Empathy for the devil

Technical leadership is a weird field to work in. It’s a formidable combination of deep technical insights and a wild variety of people.

The managers who roll into tech have a hard time grasping the overwhelming landscape of frameworks and architectures. Coming from a non-technical background is the hardest path to technical leadership.

But the techies who roll into leadership also struggle. They often find it hard to deal with the variety of people and the lack of clear, hard decisions.

I know I did when I first moved into leadership.

Techies that get into leadership believe their technical background has given them insights that others don’t have. “I understand the software development lifecycle better than this MBA type“. That is 100% the case. They usually fail to understand early on that managers from a people or business background also bring valid experience. And too often, that experience is lacking in the technical profiles.

In my experience, developers underestimate how black-and-white their worldview can be. The thing compiles, or it doesn’t. All tests run, or they don’t. Software development has trained us to think in binary.

But dealing with people is never black and white. It’s an ocean of grey trade-offs. And while developers know that people aren’t machines, the binary thinking often translates into their view of leadership.

The transition from software developer to technical leader requires them to drop some of that binary thinking.

Aspiring leaders who are still in the black-and-white phase of their learning curve stand out like a recruiter at a Java conference. It’s that obvious.

The main tell is how they treat people asking them for estimates and timeframes. Would-be tech leaders treat these questions as dumb, hostile, or plain evil. They ridicule and alienate those that mention deadlines and budgets. They band together on social media and conferences, arrogantly scoff at those who don’t “get” it, and pat each other on the back.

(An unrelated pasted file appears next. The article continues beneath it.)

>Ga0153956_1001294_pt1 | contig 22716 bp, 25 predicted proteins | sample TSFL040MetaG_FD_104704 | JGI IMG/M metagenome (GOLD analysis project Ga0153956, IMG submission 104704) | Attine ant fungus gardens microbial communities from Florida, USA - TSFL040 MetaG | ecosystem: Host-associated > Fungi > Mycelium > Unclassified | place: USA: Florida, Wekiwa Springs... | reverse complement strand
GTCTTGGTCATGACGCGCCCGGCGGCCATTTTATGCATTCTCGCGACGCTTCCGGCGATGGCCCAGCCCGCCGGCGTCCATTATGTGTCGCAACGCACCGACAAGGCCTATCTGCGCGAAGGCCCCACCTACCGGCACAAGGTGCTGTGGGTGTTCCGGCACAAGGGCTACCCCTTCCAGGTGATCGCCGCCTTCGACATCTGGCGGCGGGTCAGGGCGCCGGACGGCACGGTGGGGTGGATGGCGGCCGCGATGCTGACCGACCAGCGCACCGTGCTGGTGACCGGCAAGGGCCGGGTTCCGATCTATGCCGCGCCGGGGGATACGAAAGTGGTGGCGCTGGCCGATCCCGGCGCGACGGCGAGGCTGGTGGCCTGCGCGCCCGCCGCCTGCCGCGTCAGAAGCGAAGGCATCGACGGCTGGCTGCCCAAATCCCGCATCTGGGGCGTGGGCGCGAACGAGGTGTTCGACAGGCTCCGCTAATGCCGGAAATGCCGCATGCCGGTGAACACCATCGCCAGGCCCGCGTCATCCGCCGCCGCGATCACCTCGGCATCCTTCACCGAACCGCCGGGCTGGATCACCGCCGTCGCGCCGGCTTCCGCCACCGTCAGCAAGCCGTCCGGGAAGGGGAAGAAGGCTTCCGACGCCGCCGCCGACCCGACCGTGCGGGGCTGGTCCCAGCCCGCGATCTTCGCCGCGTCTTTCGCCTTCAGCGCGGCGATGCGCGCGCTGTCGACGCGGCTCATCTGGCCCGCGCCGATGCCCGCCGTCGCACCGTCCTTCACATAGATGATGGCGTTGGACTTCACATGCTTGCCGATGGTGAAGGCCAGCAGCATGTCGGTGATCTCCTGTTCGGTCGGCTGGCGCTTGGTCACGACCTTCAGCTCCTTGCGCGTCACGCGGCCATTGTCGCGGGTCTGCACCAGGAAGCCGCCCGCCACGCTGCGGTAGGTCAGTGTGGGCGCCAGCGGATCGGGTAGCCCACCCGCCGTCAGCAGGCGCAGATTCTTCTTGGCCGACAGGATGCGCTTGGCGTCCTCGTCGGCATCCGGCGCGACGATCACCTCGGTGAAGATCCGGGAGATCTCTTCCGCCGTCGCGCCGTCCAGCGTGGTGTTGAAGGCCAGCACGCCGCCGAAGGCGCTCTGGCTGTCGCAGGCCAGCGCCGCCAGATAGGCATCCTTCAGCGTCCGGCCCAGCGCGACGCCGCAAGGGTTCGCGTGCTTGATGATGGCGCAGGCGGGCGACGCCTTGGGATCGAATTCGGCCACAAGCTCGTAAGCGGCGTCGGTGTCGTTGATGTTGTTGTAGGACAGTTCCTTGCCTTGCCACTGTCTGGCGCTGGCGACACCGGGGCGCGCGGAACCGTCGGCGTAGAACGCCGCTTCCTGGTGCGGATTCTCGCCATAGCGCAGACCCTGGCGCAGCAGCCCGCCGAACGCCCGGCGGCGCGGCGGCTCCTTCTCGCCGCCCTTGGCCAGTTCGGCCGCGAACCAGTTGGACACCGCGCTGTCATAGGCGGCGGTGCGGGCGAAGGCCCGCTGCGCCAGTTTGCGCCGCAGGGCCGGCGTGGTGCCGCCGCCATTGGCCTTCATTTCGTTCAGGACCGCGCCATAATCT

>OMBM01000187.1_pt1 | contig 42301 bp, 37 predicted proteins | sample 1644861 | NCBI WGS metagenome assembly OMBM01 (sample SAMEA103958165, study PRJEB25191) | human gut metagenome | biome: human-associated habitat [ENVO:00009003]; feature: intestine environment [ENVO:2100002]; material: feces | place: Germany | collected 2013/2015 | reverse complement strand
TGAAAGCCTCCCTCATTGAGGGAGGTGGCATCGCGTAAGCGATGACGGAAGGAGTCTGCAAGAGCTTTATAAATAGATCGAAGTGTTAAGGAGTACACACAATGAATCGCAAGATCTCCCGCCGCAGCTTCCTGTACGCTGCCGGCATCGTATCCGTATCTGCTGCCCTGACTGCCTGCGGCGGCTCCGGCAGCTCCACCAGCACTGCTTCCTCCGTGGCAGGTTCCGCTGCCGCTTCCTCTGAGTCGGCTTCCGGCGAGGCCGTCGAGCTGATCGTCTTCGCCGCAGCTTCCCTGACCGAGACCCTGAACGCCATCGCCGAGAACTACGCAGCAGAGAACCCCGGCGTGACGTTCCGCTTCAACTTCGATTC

Every deadline is arbitrary.
Every manager is evil.
Every stakeholder is dumb.

The problem is always outside of their area of control. If it’s not a Yes, it’s a Hell No.


The truth these aspiring leaders still need to learn is that these “evil” questions don’t come from a bad place. In fact: difficult questions are the price to pay for being a leader. It comes with the territory. Being able to give an imperfect but adequate answer to those questions is why people choose to follow you in the first place.

When people turn to their leader with difficult questions, the mature reflex should be empathy, not arrogance. Why are they asking this? What problem are they trying to solve? Why are they turning to me?

Experienced leaders have honed the skill of giving imperfect but helpful answers that manage expectations and build trust. These answers don’t need to be right, but good enough.

Being able to put yourself in the shoes of those that ask hard questions is the technical leadership superpower.

Without that, why would anyone follow you?